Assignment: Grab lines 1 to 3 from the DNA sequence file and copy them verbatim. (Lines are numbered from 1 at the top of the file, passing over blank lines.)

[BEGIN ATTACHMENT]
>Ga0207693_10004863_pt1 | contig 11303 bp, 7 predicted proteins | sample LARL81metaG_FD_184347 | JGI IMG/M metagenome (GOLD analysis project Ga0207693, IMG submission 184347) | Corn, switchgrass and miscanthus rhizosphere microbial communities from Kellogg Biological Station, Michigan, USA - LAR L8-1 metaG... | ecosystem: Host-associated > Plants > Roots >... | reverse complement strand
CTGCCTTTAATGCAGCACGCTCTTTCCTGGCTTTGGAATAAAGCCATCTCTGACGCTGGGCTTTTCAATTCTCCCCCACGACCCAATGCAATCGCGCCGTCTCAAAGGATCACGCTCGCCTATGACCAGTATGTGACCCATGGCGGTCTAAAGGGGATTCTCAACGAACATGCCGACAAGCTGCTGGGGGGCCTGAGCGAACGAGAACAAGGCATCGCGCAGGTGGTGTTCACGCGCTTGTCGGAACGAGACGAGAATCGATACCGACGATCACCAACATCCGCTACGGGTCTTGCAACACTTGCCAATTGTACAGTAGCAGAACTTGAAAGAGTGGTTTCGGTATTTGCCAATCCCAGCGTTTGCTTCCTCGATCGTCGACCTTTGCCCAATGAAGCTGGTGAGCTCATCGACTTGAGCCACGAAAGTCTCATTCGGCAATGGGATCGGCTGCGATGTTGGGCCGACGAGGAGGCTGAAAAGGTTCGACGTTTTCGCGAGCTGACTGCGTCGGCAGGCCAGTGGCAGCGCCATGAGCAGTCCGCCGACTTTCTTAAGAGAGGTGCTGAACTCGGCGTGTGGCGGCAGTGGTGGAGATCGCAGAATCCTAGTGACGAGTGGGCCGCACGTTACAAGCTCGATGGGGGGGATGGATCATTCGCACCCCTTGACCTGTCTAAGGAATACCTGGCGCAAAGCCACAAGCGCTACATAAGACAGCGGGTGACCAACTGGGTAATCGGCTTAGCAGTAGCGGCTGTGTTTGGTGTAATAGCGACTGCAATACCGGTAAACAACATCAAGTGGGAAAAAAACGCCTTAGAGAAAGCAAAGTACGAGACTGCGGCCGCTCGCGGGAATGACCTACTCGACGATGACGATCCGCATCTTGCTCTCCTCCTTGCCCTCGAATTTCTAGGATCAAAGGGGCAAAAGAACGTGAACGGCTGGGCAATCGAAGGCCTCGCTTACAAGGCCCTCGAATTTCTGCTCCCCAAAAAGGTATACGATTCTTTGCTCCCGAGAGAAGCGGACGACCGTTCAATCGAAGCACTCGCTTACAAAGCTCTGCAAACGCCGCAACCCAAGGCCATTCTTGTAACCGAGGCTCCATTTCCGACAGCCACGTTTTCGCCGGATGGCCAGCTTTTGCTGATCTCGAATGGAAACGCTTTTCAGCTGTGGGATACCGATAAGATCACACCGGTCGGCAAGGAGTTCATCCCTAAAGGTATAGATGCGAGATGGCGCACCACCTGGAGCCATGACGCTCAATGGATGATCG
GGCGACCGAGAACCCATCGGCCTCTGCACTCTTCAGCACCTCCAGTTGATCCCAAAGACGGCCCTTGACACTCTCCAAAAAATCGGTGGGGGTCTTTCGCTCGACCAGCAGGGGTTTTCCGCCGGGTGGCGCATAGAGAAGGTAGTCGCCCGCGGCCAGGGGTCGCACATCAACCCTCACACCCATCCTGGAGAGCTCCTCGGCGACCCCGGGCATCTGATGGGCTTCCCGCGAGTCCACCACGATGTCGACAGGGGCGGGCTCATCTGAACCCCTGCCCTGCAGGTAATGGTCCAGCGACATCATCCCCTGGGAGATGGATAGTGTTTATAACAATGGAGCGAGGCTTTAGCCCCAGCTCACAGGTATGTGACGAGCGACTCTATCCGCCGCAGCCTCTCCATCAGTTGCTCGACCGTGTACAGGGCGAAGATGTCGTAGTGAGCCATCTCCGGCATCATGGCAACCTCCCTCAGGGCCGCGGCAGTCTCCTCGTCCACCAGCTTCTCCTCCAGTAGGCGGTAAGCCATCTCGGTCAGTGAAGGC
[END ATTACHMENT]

>Ga0207693_10004863_pt1 | contig 11303 bp, 7 predicted proteins | sample LARL81metaG_FD_184347 | JGI IMG/M metagenome (GOLD analysis project Ga0207693, IMG submission 184347) | Corn, switchgrass and miscanthus rhizosphere microbial communities from Kellogg Biological Station, Michigan, USA - LAR L8-1 metaG... | ecosystem: Host-associated > Plants > Roots >... | reverse complement strand
CTGCCTTTAATGCAGCACGCTCTTTCCTGGCTTTGGAATAAAGCCATCTCTGACGCTGGGCTTTTCAATTCTCCCCCACGACCCAATGCAATCGCGCCGTCTCAAAGGATCACGCTCGCCTATGACCAGTATGTGACCCATGGCGGTCTAAAGGGGATTCTCAACGAACATGCCGACAAGCTGCTGGGGGGCCTGAGCGAACGAGAACAAGGCATCGCGCAGGTGGTGTTCACGCGCTTGTCGGAACGAGACGAGAATCGATACCGACGATCACCAACATCCGCTACGGGTCTTGCAACACTTGCCAATTGTACAGTAGCAGAACTTGAAAGAGTGGTTTCGGTATTTGCCAATCCCAGCGTTTGCTTCCTCGATCGTCGACCTTTGCCCAATGAAGCTGGTGAGCTCATCGACTTGAGCCACGAAAGTCTCATTCGGCAATGGGATCGGCTGCGATGTTGGGCCGACGAGGAGGCTGAAAAGGTTCGACGTTTTCGCGAGCTGACTGCGTCGGCAGGCCAGTGGCAGCGCCATGAGCAGTCCGCCGACTTTCTTAAGAGAGGTGCTGAACTCGGCGTGTGGCGGCAGTGGTGGAGATCGCAGAATCCTAGTGACGAGTGGGCCGCACGTTACAAGCTCGATGGGGGGGATGGATCATTCGCACCCCTTGACCTGTCTAAGGAATACCTGGCGCAAAGCCACAAGCGCTACATAAGACAGCGGGTGACCAACTGGGTAATCGGCTTAGCAGTAGCGGCTGTGTTTGGTGTAATAGCGACTGCAATACCGGTAAACAACATCAAGTGGGAAAAAAACGCCTTAGAGAAAGCAAAGTACGAGACTGCGGCCGCTCGCGGGAATGACCTACTCGACGATGACGATCCGCATCTTGCTCTCCTCCTTGCCCTCGAATTTCTAGGATCAAAGGGGCAAAAGAACGTGAACGGCTGGGCAATCGAAGGCCTCGCTTACAAGGCCCTCGAATTTCTGCTCCCCAAAAAGGTATACGATTCTTTGCTCCCGAGAGAAGCGGACGACCGTTCAATCGAAGCACTCGCTTACAAAGCTCTGCAAACGCCGCAACCCAAGGCCATTCTTGTAACCGAGGCTCCATTTCCGACAGCCACGTTTTCGCCGGATGGCCAGCTTTTGCTGATCTCGAATGGAAACGCTTTTCAGCTGTGGGATACCGATAAGATCACACCGGTCGGCAAGGAGTTCATCCCTAAAGGTATAGATGCGAGATGGCGCACCACCTGGAGCCATGACGCTCAATGGATGATCG
GGCGACCGAGAACCCATCGGCCTCTGCACTCTTCAGCACCTCCAGTTGATCCCAAAGACGGCCCTTGACACTCTCCAAAAAATCGGTGGGGGTCTTTCGCTCGACCAGCAGGGGTTTTCCGCCGGGTGGCGCATAGAGAAGGTAGTCGCCCGCGGCCAGGGGTCGCACATCAACCCTCACACCCATCCTGGAGAGCTCCTCGGCGACCCCGGGCATCTGATGGGCTTCCCGCGAGTCCACCACGATGTCGACAGGGGCGGGCTCATCTGAACCCCTGCCCTGCAGGTAATGGTCCAGCGACATCATCCCCTGGGAGATGGATAGTGTTTATAACAATGGAGCGAGGCTTTAGCCCCAGCTCACAGGTATGTGACGAGCGACTCTATCCGCCGCAGCCTCTCCATCAGTTGCTCGACCGTGTACAGGGCGAAGATGTCGTAGTGAGCCATCTCCGGCATCATGGCAACCTCCCTCAGGGCCGCGGCAGTCTCCTCGTCCACCAGCTTCTCCTCCAGTAGGCGGTAAGCCATCTCGGTCAGTGAAGGC